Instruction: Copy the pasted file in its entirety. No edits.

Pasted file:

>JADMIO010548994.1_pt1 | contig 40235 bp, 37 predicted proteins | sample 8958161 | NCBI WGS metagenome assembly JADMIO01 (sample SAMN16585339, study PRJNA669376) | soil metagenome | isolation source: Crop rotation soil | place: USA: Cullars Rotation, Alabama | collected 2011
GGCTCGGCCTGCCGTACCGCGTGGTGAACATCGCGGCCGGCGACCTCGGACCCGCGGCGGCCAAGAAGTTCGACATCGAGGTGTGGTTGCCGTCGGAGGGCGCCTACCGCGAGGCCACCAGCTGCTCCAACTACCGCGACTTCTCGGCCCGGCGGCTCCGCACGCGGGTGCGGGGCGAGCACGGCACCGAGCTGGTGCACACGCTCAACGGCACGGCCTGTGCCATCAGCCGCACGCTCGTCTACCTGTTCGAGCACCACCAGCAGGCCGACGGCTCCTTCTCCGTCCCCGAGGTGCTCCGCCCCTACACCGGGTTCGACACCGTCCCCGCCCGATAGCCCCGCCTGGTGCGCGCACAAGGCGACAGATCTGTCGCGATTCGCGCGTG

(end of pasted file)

>JADMIO010548994.1_pt1 | contig 40235 bp, 37 predicted proteins | sample 8958161 | NCBI WGS metagenome assembly JADMIO01 (sample SAMN16585339, study PRJNA669376) | soil metagenome | isolation source: Crop rotation soil | place: USA: Cullars Rotation, Alabama | collected 2011
GGCTCGGCCTGCCGTACCGCGTGGTGAACATCGCGGCCGGCGACCTCGGACCCGCGGCGGCCAAGAAGTTCGACATCGAGGTGTGGTTGCCGTCGGAGGGCGCCTACCGCGAGGCCACCAGCTGCTCCAACTACCGCGACTTCTCGGCCCGGCGGCTCCGCACGCGGGTGCGGGGCGAGCACGGCACCGAGCTGGTGCACACGCTCAACGGCACGGCCTGTGCCATCAGCCGCACGCTCGTCTACCTGTTCGAGCACCACCAGCAGGCCGACGGCTCCTTCTCCGTCCCCGAGGTGCTCCGCCCCTACACCGGGTTCGACACCGTCCCCGCCCGATAGCCCCGCCTGGTGCGCGCACAAGGCGACAGATCTGTCGCGATTCGCGCGTG